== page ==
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PHL275H1 (146)
Tom Hurka (59)


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University of Toronto St. George
Tom Hurka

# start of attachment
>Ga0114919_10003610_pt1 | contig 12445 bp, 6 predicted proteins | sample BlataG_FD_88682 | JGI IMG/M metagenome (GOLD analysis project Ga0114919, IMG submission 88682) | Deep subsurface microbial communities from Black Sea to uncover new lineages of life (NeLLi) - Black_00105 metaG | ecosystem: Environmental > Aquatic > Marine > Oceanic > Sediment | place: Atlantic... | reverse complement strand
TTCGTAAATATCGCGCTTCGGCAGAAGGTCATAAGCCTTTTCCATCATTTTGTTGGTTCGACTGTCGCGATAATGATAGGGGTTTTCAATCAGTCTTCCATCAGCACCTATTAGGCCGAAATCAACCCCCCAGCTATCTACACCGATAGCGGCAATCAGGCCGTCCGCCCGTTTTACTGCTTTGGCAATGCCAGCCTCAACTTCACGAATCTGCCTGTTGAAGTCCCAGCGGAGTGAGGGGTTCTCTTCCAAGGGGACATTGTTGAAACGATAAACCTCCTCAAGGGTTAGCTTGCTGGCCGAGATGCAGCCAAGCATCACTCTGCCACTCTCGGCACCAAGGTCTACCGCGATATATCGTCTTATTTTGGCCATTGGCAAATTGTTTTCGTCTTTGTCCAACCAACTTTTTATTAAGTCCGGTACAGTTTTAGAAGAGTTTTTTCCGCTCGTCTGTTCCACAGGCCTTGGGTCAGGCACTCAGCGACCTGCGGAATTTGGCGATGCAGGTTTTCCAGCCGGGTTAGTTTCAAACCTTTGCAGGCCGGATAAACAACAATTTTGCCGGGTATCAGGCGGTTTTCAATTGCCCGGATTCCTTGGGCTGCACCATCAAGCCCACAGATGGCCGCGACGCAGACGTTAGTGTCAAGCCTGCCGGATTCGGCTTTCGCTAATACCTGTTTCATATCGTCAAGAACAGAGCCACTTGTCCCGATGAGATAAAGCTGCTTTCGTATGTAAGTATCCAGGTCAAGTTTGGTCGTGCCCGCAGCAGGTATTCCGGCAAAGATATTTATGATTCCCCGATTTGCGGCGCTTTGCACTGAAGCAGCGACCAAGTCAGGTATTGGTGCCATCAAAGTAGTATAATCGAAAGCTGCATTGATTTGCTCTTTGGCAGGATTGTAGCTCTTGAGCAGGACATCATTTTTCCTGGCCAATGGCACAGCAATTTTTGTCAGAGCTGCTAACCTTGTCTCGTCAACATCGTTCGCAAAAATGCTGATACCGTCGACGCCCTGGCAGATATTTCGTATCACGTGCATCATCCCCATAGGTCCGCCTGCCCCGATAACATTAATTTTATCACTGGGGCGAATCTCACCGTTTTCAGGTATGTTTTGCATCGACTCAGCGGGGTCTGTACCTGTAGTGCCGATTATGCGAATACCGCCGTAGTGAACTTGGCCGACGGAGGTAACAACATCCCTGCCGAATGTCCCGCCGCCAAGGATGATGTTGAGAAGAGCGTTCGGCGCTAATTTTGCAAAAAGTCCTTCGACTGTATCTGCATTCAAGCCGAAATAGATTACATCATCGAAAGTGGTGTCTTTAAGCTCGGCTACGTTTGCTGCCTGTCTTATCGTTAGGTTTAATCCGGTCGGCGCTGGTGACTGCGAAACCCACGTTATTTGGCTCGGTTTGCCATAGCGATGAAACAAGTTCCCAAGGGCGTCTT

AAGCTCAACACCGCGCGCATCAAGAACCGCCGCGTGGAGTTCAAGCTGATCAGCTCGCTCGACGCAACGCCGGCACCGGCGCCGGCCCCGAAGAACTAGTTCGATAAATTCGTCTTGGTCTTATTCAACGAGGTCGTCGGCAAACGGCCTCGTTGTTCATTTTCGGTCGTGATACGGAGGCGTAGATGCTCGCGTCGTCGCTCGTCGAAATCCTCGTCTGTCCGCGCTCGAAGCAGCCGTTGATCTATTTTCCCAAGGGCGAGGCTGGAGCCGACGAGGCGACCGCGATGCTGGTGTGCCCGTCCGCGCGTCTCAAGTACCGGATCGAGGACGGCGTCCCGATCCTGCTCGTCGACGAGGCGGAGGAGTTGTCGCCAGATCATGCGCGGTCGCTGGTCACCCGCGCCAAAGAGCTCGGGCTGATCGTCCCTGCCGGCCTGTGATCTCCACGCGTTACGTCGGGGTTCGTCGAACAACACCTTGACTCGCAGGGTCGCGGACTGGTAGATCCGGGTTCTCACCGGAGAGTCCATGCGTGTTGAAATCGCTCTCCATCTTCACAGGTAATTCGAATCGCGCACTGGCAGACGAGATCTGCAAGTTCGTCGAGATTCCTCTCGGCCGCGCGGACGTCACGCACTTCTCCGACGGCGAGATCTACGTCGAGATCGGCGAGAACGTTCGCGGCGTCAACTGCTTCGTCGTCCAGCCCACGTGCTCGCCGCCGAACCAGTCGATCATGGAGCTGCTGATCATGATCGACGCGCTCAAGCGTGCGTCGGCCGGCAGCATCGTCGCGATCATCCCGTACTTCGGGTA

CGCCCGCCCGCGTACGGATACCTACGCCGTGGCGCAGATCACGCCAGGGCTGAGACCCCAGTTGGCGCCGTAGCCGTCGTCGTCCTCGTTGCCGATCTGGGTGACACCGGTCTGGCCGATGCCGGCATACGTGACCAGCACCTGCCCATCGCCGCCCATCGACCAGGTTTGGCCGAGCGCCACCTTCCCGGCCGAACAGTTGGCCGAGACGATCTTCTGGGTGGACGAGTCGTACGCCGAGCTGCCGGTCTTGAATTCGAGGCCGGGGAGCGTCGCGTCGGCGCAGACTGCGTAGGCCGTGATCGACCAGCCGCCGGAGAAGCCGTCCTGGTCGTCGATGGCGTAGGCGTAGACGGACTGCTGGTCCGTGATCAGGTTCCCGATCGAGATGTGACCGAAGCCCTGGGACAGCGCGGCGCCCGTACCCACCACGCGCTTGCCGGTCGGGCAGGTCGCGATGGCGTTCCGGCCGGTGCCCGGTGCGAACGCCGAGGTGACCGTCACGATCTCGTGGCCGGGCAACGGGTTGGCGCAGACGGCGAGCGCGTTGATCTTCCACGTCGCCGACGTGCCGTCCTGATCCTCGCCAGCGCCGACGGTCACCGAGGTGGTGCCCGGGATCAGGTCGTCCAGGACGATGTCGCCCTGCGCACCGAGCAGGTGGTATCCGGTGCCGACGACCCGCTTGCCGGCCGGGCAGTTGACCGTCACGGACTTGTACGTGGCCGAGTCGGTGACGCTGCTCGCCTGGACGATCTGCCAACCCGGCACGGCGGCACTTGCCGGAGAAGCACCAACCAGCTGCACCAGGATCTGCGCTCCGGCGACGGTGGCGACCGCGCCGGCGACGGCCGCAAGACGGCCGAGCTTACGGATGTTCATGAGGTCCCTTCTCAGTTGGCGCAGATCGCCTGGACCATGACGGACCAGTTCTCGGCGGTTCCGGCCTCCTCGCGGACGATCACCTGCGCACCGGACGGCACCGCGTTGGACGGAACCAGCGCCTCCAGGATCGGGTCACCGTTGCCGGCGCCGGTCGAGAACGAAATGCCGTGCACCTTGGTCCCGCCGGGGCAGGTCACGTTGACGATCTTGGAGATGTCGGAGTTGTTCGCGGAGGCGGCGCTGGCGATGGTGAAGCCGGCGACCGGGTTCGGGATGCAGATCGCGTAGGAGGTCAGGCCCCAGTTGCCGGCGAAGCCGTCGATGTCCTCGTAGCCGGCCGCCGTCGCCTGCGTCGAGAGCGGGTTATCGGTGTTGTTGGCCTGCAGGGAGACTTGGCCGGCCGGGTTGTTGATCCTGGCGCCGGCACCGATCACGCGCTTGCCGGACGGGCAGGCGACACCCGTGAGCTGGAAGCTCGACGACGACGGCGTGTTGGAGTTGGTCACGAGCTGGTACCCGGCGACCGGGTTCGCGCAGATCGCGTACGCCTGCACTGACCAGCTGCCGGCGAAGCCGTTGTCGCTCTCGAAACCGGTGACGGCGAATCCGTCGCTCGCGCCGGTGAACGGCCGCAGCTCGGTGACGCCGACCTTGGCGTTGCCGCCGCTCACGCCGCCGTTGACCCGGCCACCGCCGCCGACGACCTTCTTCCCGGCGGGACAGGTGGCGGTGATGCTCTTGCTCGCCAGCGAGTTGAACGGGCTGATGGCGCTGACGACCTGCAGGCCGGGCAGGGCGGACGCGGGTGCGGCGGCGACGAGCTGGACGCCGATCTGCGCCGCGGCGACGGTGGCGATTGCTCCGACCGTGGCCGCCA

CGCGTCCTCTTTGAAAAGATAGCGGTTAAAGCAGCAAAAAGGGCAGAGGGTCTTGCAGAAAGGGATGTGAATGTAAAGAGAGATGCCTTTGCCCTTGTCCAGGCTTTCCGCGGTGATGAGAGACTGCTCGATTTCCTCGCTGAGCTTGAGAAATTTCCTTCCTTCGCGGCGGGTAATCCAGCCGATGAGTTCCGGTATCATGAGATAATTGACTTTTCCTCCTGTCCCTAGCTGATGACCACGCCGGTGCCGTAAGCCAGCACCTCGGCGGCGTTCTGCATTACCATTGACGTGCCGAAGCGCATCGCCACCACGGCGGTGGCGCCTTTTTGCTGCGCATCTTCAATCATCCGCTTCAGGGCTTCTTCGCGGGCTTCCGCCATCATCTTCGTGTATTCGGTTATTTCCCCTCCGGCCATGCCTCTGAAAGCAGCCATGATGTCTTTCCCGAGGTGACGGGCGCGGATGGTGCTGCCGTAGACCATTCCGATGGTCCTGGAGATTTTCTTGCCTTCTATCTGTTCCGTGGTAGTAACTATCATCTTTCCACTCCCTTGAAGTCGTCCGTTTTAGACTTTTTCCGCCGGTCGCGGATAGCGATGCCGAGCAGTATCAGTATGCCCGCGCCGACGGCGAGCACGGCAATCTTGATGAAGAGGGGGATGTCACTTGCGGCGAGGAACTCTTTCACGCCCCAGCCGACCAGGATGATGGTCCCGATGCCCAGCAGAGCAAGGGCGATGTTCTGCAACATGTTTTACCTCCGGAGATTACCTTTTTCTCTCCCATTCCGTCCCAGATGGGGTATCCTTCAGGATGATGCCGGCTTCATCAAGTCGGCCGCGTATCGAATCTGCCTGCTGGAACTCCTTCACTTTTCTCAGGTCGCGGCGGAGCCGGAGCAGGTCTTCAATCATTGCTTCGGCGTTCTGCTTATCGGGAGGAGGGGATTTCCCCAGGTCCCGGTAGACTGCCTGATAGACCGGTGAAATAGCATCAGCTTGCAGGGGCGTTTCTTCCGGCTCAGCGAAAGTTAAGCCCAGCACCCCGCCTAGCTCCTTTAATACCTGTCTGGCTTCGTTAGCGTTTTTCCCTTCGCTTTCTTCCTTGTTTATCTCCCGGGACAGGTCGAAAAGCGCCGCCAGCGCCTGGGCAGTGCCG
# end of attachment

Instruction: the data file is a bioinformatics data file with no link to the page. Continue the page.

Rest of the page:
Wednesday November 18, 2009 Singer-utilitarian style argument for a very strong duty to contribute to famine relief. -Should approach the level of marginal utility-our giving a dollar would do the same amount of harm to us as it does benefit to the one who receives the dollar (strong principle) -the difference a unit of money or food makes to your happiness gets less the more you already have, if you are starving a dollar will have a big difference to your happiness (diminishing marginal utility of money). The more money you have, the less you need. -do we have as strong a duty to give as Singer argues? Non-moral assumptions of his argument-diminishing marginal utility don’t always hold, people in Canada are so used to some things. Need to keep Developed countries strong to help out developing countries. His argument still has a pretty strong conclusion. Arthur-challenges Singer’s moral assumptions Singer has a strong and a weak principle. In Arthur’s article Greater Moral Evil Rule-if we can prevent one bad thing without producing some worse thing of comparable importance then we ought to do it. Arthur thinks Greater Moral Evil Rule it is false if it is taken as an absolute moral principle, or the only moral principle. It is not false if it is taken as a principle of prima facie duty, or among other moral principle. Arthur-pluralist, more in the style of Ross. There are a number of principles that must be weighed against each other. There are other moral principles that can sometimes outweigh the greater moral evil rule. It is not a duty proper rule. 710-our commonly shared morality encourages us to help others in need. Considerations that weigh against the greater moral evil rule can sometimes make it not necessary to give as much. Entitlements: 1)Desert 709-710-industrious farmed produces a surplus of food, while a lazy neighbor doesn’t have enough and will suffer. More than one factor to weigh, one farmer deserves the food, earned it through hard work. Singer would say that the farmer with the food, should give food to the other farmer, because it would give him more happiness according to the principle of marginal utility. Arthur thinks you don’t have a duty to share with your lazy neighbor. Have to apply this to the case of famine relief. Ross thought that desert depended on moral virtue. The people in Bangladesh would have to be less virtuous then us. There is no reason to think that we are more deserving than the people starving in Bangladesh, there is no reason to think we are more virtuous then they are. Arthur’s view of what makes you deserving is hard work and laziness makes you undeserving. This can’t be applied to us in Canada vs. People in Bangladesh either. It is not generally true that people in Canada have worked harder than in Bangladesh, they might have worked harder trying to grow food in famine conditions. What counts against our duty to famine relief is that we are more deserving, but since is basis is hard work, there is no reason that we think we work harder than them. *arguments about desert may be a reason not to maximize happiness, may apply well to the industrious farmer example, but hard to see how it applies to the famine condition 2)Rights*more im
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